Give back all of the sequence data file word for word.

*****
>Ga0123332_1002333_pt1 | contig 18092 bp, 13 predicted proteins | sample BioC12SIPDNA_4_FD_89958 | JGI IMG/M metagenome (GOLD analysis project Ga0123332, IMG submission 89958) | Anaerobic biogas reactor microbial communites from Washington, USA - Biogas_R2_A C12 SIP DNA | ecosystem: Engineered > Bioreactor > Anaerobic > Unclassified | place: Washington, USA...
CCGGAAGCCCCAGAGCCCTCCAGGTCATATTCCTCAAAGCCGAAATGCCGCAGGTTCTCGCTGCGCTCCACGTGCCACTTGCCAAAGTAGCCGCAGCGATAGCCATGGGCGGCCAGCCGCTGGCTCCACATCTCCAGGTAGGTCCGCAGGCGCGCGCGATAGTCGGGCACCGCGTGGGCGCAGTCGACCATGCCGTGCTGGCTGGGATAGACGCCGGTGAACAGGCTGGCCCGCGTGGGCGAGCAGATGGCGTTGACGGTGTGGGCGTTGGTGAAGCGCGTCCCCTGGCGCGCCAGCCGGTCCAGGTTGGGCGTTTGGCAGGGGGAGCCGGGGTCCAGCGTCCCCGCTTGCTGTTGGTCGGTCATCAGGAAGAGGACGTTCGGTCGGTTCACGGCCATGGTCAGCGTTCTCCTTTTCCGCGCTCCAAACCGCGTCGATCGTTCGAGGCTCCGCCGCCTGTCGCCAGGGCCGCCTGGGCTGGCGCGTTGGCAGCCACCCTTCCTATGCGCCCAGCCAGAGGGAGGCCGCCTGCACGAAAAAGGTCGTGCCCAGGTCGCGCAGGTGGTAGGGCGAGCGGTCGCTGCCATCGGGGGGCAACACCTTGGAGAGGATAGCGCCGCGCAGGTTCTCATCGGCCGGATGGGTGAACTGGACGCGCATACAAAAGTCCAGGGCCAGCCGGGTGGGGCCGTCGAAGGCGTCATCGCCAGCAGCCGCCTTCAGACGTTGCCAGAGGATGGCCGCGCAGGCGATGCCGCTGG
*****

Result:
>Ga0123332_1002333_pt1 | contig 18092 bp, 13 predicted proteins | sample BioC12SIPDNA_4_FD_89958 | JGI IMG/M metagenome (GOLD analysis project Ga0123332, IMG submission 89958) | Anaerobic biogas reactor microbial communites from Washington, USA - Biogas_R2_A C12 SIP DNA | ecosystem: Engineered > Bioreactor > Anaerobic > Unclassified | place: Washington, USA...
CCGGAAGCCCCAGAGCCCTCCAGGTCATATTCCTCAAAGCCGAAATGCCGCAGGTTCTCGCTGCGCTCCACGTGCCACTTGCCAAAGTAGCCGCAGCGATAGCCATGGGCGGCCAGCCGCTGGCTCCACATCTCCAGGTAGGTCCGCAGGCGCGCGCGATAGTCGGGCACCGCGTGGGCGCAGTCGACCATGCCGTGCTGGCTGGGATAGACGCCGGTGAACAGGCTGGCCCGCGTGGGCGAGCAGATGGCGTTGACGGTGTGGGCGTTGGTGAAGCGCGTCCCCTGGCGCGCCAGCCGGTCCAGGTTGGGCGTTTGGCAGGGGGAGCCGGGGTCCAGCGTCCCCGCTTGCTGTTGGTCGGTCATCAGGAAGAGGACGTTCGGTCGGTTCACGGCCATGGTCAGCGTTCTCCTTTTCCGCGCTCCAAACCGCGTCGATCGTTCGAGGCTCCGCCGCCTGTCGCCAGGGCCGCCTGGGCTGGCGCGTTGGCAGCCACCCTTCCTATGCGCCCAGCCAGAGGGAGGCCGCCTGCACGAAAAAGGTCGTGCCCAGGTCGCGCAGGTGGTAGGGCGAGCGGTCGCTGCCATCGGGGGGCAACACCTTGGAGAGGATAGCGCCGCGCAGGTTCTCATCGGCCGGATGGGTGAACTGGACGCGCATACAAAAGTCCAGGGCCAGCCGGGTGGGGCCGTCGAAGGCGTCATCGCCAGCAGCCGCCTTCAGACGTTGCCAGAGGATGGCCGCGCAGGCGATGCCGCTGG